“A parable: To what can this [our love for the Torah] be compared? To a beloved, ravishing maiden, hidden deep within her palace; she has one lover, unknown to anyone, hidden too. Out of love for her, this lover passes by her gate constantly, lifting his eyes to every side. Knowing that her lover hovers about her gate constantly, what does she do? She opens a little window in her hidden palace, revealing her face to her lover, then swiftly withdraws, concealing herself. No one near him sees or reflects, only the lover, and his heart and his soul and everything within him flow out to her. He knows that out of love for him she revealed herself for that one moment to awaken love in him. So it is with a word of Torah: she reveals herself to no one but her lover.” –Rabbi Yeiva Sava

Anyone may read the Scriptures, but only we who love them may learn their secrets. How do we love them? By our marriage to Christ, through the gifts of the Holy Spirit. Which gifts? The gifts of prophecy and revelation we all share as the Church of Christ.

Love and the Creation

One of, in my opinion, the greatest scriptures comes from the Torah:

“And God saw everything that he had made, and, behold, it was very good.” -Genesis 1:31

Why is the creation good? Because it is loved by God (John 3:16-17). We are good because we are loved by God, and we allow God to work through us because of our love for that God that created us. This is why love is the key, love is the greatest commandment. To understand the scriptures, to live a life without sin, to be the children of God, the very children of Jesus Christ, we love. Love God, love your neighbors; everything else is commentary.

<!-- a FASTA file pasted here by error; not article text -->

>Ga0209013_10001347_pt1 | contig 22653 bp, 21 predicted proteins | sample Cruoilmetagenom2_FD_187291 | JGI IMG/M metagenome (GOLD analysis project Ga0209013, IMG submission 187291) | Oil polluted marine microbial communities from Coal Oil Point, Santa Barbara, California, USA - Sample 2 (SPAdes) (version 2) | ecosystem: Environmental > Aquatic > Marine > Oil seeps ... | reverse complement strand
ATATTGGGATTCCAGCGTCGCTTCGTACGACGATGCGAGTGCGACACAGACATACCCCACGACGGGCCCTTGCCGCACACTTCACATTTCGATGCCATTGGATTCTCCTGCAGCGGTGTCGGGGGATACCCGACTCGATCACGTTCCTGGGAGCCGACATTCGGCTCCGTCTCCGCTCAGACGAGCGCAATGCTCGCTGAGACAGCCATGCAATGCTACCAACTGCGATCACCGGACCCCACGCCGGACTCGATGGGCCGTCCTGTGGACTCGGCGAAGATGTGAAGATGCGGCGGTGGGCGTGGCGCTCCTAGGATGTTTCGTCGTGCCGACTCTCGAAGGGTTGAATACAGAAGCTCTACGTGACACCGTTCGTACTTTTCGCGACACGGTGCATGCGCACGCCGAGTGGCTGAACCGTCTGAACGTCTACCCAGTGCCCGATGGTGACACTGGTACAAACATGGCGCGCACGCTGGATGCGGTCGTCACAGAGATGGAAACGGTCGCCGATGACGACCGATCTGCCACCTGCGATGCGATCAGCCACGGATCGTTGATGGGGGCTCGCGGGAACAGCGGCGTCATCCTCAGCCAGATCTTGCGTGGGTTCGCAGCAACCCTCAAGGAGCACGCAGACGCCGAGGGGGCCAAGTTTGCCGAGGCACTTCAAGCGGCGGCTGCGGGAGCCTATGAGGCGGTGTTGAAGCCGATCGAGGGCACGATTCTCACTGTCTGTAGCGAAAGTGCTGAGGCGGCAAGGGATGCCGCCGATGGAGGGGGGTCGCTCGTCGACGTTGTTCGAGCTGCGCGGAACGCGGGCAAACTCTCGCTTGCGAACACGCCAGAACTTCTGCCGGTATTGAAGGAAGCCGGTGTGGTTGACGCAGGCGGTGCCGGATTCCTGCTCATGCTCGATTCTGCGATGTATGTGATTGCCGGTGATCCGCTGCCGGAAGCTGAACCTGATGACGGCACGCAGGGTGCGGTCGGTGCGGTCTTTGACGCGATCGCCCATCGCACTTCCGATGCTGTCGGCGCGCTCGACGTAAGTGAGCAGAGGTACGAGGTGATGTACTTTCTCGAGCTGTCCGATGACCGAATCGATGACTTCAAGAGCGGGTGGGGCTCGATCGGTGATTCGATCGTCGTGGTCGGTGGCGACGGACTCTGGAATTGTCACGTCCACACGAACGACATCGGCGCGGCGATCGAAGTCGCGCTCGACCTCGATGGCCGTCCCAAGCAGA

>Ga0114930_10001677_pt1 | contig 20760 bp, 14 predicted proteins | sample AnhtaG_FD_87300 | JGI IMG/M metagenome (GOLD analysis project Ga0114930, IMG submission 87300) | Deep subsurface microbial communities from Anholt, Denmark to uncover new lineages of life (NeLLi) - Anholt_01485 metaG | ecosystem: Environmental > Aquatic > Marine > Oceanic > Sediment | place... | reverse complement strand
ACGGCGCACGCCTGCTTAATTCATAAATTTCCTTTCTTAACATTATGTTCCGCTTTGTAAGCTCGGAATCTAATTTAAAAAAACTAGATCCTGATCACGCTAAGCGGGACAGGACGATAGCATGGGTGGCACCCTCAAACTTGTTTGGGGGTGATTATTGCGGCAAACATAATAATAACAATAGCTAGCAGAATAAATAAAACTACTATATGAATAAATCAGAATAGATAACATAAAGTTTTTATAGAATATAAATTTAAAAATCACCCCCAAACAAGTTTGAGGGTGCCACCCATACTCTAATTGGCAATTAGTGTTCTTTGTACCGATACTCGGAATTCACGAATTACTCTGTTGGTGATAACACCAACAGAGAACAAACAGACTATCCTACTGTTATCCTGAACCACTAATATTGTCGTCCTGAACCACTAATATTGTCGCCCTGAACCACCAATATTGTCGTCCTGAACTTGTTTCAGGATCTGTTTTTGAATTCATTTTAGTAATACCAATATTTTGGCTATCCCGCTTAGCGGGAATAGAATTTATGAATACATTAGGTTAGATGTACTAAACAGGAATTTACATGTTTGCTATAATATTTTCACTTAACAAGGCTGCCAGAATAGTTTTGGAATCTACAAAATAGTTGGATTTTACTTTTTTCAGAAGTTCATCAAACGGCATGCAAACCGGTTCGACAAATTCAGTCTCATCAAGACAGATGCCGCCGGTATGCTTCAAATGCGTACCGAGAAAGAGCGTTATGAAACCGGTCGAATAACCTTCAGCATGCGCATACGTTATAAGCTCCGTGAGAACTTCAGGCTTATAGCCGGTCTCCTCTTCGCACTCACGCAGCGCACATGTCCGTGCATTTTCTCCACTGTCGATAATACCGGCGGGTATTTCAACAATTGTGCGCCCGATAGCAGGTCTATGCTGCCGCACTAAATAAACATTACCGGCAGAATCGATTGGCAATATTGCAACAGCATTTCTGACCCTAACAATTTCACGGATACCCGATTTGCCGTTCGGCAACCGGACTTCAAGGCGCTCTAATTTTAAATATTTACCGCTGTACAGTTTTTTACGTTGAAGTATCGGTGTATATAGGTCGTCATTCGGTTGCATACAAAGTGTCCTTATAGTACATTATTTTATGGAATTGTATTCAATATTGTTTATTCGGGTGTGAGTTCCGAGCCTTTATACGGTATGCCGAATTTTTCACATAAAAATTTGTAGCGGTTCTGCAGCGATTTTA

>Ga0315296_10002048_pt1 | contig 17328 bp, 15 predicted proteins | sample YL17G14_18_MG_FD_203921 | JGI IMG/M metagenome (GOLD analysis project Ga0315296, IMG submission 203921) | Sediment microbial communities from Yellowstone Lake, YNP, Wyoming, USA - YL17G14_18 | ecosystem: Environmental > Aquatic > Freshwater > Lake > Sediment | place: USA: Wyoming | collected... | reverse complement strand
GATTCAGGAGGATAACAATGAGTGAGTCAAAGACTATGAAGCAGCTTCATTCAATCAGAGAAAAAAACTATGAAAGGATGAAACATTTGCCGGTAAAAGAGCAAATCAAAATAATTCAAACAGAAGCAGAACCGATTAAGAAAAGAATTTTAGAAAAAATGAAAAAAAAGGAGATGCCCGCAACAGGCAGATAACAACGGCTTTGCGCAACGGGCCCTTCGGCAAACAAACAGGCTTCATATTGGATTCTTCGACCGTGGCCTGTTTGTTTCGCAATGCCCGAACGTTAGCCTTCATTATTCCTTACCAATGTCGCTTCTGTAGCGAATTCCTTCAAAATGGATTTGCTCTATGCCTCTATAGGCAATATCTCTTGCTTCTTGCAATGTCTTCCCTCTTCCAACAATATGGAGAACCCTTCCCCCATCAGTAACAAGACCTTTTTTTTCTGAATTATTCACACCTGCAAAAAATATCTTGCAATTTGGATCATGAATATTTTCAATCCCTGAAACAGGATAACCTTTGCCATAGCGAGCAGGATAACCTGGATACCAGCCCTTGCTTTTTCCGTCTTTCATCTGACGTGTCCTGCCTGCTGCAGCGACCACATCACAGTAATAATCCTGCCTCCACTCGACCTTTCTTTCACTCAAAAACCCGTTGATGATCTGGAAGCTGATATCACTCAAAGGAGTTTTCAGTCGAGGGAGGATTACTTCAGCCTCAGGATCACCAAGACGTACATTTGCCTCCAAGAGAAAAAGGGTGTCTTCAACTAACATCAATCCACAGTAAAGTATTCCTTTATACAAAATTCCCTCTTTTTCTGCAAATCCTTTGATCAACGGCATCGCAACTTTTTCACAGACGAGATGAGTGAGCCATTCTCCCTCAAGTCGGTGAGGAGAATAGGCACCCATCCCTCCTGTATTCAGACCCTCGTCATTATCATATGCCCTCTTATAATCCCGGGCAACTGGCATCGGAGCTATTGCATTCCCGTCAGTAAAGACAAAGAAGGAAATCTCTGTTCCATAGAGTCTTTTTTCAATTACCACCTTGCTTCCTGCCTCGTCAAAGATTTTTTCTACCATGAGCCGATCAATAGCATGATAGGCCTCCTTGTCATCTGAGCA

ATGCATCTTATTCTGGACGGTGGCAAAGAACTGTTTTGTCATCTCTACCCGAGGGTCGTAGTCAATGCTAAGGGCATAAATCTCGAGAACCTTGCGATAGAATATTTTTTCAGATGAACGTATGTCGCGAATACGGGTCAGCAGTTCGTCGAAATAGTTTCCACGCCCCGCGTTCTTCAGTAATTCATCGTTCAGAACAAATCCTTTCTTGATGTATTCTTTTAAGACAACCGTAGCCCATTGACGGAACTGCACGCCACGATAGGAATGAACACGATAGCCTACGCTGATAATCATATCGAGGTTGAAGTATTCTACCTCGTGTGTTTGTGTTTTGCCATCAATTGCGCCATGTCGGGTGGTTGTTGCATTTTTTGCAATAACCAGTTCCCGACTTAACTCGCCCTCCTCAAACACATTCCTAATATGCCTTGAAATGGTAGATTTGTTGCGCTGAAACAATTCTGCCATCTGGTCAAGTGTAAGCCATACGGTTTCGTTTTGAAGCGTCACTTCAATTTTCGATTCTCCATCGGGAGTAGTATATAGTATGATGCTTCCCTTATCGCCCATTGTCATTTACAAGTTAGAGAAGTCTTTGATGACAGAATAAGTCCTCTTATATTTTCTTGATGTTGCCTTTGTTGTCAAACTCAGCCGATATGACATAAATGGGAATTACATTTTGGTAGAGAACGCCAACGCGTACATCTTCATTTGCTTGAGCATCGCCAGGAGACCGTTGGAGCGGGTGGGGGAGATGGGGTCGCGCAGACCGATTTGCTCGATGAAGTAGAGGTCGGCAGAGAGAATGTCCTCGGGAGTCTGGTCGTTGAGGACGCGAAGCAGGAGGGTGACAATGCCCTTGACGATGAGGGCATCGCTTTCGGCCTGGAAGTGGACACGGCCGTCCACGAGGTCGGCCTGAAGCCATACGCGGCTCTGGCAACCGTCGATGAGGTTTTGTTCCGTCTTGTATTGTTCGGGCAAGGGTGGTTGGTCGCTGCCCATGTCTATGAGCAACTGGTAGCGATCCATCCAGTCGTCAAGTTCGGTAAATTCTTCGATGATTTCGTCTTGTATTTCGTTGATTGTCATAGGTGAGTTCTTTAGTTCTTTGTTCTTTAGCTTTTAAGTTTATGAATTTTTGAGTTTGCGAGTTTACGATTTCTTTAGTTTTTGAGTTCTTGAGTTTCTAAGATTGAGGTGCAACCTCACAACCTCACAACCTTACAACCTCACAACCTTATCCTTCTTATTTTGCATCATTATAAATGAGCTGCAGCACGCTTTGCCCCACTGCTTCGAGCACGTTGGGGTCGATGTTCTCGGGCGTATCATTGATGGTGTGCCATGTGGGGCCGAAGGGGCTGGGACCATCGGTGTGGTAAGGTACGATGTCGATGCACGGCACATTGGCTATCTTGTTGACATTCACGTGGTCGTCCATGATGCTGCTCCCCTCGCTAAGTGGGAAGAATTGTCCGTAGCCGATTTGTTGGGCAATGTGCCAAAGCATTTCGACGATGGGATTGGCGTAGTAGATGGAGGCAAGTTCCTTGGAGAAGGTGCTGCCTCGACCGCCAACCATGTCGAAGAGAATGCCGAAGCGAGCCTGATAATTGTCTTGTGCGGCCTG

“Ye have heard that it hath been said: Thou shalt love thy neighbor, and hate thine enemy; but I say unto you: Love your enemies, bless them that curse you, do good to them that hate you, and pray for them which despitefully use you, and persecute you; that ye may be the children of your Father which is in heaven: for he maketh his sun to rise on the evil and on the good, and sendeth rain on the just and on the unjust… Be ye therefore perfect, even as your Father which is in heaven is perfect.” -Matthew 5:43-45, 48

Here we see that love is the very definition of perfection. Many say that love seems too simple to be the answer, yet as we look at the world around us, it is clearly the hardest. We make lists of rules, certain Jews have made a list of 613 rules! And we know even Latter Day Saint denominations may have their own list of rules. And while, yes; avoiding tobacco, for example, may seem hard for some, loving our neighbors is the hardest commandment of all. While we feel good looking at our list and checking off things we are “doing right,” how much does it matter if we too cannot see the creation and understand that it is good?

Be the Love, Be the Lishmah

Lishmah, again, means “for her sake.” And it is Jesus’ lishmah, for our sake, that he suffered in Gethsemane, was humiliated, bruised, and beaten, that he gave up his life upon the cross, that he spent time in the prison of spirits, and that he rose again and ascended to the Father (Matthew 26-28, Mark 14-16, Luke 22-24, John 18-20, 1 Peter 3:18-20, 2 Peter 4:6). His lishmah was the atonement: the bonding of the Creator and the Creation that all may be one again in the New Eden (Revelation 19:7-9, 21:1-27, 22:17). All we are asked to do is to love, for when we truly love we don’t worry about an arbitrary list of rules, we obey all the commandments simplify because it is in our nature to do that which is good. Therefore, go now and be the light and love of God this world so desperately needs.